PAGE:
In Escherichia coli, the Cpx two-component regulatory system activates expression of protein folding and degrading factors in response to misfolded proteins in the bacterial envelope (inner membrane, periplasm, and outer membrane). It is comprised of the histidine kinase CpxA and the response regulator CpxR. This response plays a role in protection from stresses, such as elevated pH, as well as in the biogenesis of virulence factors. Here, we show that the Cpx periplasmic stress response is subject to amplification and repression through positive and negative autofeedback mechanisms. Western blot and operon fusion analyses demonstrated that the cpxRA operon is autoactivated. Conditions that lead to elevated levels of phosphorylated CpxR cause a concomitant increase in transcription of cpxRA. Conversely, overproduction of CpxP, a small, Cpx-regulated protein of previously unknown function, represses the regulon and can block activation of the pathway. This repression is dependent on an intact CpxA sensing domain. The ability to autoactivate and then subsequently repress allows for a temporary amplification of the Cpx response that may be important in rescuing cells from transitory stresses and cueing the appropriately timed elaboration of virulence factors.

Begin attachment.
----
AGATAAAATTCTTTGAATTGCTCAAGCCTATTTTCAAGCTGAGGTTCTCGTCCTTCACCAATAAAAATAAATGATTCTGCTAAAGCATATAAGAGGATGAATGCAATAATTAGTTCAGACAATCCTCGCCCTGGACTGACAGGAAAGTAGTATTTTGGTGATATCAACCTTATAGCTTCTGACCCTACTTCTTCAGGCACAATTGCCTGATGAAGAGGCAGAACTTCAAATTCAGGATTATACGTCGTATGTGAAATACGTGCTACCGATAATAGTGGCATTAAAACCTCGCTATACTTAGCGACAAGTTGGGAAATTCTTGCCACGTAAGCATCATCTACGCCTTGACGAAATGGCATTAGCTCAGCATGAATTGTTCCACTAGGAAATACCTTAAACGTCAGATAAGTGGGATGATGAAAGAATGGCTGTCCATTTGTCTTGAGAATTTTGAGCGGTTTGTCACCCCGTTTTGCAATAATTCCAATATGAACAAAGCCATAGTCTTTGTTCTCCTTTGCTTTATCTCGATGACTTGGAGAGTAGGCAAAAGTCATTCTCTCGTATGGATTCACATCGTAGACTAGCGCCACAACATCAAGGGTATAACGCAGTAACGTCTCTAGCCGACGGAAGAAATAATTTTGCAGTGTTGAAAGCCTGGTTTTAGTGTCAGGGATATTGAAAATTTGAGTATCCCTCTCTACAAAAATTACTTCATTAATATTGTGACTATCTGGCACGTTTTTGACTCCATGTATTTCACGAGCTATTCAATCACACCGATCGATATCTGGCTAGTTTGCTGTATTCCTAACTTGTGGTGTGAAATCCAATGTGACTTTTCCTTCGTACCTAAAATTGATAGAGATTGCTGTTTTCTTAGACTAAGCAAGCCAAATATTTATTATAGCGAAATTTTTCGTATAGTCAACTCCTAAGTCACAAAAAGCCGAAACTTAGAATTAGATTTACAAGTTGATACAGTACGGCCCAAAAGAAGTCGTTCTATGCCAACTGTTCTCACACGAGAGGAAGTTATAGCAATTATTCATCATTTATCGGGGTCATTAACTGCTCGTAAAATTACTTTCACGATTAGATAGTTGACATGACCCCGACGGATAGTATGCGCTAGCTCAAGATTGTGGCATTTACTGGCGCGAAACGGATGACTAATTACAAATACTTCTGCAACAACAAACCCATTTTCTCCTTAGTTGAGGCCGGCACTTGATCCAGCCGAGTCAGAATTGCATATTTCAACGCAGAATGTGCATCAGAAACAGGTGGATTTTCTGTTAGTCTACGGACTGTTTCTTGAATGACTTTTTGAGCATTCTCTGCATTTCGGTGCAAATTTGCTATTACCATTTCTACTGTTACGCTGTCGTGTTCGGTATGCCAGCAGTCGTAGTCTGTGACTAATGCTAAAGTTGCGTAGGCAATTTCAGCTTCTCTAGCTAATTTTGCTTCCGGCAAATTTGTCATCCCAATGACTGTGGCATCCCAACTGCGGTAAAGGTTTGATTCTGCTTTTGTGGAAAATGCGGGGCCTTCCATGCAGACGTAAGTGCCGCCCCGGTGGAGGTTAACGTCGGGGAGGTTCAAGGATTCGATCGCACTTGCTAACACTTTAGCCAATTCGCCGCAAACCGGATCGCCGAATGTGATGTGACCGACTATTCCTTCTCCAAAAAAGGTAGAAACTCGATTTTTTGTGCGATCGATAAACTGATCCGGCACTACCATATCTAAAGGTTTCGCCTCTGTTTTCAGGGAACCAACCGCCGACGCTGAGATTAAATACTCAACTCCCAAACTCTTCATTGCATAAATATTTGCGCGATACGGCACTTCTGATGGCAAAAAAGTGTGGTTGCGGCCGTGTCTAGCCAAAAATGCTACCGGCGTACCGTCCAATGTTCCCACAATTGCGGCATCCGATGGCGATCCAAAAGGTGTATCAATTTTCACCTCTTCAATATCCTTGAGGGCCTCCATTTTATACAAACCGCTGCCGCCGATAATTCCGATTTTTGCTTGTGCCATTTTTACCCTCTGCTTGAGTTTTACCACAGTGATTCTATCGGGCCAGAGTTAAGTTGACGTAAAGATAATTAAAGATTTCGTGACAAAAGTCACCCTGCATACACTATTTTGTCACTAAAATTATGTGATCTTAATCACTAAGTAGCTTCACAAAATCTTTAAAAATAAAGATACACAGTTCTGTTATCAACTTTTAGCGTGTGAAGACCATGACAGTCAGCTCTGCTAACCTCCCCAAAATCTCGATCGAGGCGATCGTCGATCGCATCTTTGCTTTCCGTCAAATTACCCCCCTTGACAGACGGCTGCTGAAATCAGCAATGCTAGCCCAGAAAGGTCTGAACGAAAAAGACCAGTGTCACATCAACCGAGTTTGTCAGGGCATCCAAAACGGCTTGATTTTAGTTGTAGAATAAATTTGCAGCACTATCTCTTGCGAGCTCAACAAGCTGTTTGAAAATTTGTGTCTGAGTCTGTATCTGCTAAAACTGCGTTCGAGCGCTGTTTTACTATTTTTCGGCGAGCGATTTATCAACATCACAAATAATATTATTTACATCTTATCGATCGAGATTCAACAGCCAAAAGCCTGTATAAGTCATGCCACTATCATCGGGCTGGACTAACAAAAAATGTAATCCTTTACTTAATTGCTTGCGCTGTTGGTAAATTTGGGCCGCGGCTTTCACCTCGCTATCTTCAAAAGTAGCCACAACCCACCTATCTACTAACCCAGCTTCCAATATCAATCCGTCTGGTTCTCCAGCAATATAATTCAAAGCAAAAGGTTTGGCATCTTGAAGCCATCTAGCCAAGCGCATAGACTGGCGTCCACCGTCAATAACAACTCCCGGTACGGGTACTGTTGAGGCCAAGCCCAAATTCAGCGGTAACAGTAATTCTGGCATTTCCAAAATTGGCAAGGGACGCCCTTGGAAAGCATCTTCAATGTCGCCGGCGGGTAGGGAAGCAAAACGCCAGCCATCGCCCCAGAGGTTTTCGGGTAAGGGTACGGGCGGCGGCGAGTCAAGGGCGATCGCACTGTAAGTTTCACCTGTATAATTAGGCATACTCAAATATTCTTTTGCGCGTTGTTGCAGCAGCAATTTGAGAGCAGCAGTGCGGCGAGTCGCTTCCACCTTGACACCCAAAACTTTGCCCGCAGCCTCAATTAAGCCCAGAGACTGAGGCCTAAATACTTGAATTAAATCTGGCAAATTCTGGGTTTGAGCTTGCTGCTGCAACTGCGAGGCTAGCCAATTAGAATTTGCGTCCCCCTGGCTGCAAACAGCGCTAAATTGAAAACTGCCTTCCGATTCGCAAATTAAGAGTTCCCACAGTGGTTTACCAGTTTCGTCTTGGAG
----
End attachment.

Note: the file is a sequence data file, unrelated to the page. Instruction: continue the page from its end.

All Science Journal Classification (ASJC) codes
- Molecular Biology